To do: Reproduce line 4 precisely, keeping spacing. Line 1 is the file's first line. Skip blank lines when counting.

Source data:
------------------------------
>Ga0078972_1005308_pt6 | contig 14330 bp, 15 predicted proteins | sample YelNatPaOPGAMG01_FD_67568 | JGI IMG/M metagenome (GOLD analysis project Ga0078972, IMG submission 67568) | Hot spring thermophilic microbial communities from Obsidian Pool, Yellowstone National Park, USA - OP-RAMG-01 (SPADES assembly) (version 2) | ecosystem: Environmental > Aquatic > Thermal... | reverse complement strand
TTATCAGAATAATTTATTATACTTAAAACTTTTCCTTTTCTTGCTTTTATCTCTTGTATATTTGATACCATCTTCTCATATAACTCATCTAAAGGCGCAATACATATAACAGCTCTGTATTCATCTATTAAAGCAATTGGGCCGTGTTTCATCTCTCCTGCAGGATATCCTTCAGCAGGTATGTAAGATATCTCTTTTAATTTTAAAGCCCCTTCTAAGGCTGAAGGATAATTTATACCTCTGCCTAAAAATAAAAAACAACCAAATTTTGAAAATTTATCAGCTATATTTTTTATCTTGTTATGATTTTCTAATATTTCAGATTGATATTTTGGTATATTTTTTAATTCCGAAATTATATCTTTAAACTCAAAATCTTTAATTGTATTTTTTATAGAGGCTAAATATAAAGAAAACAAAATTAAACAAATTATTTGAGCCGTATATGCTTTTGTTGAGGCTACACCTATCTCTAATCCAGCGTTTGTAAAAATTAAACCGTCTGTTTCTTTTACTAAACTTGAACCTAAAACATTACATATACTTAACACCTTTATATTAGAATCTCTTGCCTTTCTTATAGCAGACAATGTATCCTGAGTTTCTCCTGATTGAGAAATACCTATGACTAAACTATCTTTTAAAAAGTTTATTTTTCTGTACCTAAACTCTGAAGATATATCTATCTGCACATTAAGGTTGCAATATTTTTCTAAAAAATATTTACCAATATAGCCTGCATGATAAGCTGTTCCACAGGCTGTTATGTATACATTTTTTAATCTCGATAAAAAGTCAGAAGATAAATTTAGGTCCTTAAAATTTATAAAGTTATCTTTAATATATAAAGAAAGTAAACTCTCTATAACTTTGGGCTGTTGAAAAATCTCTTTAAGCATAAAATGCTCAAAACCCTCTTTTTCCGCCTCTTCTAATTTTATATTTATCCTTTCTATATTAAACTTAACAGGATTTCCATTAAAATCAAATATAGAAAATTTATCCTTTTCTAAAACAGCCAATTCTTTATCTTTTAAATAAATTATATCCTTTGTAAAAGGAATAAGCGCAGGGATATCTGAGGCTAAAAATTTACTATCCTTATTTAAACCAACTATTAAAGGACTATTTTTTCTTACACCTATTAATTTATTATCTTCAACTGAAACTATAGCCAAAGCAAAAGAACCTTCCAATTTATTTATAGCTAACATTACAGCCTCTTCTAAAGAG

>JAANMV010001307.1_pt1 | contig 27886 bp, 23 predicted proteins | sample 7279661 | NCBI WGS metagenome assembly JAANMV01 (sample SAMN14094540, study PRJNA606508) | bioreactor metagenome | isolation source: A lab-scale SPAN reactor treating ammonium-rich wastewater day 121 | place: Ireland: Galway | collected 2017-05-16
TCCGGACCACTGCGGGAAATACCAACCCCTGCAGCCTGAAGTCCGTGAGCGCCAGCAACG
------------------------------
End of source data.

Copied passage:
TCCGGACCACTGCGGGAAATACCAACCCCTGCAGCCTGAAGTCCGTGAGCGCCAGCAACG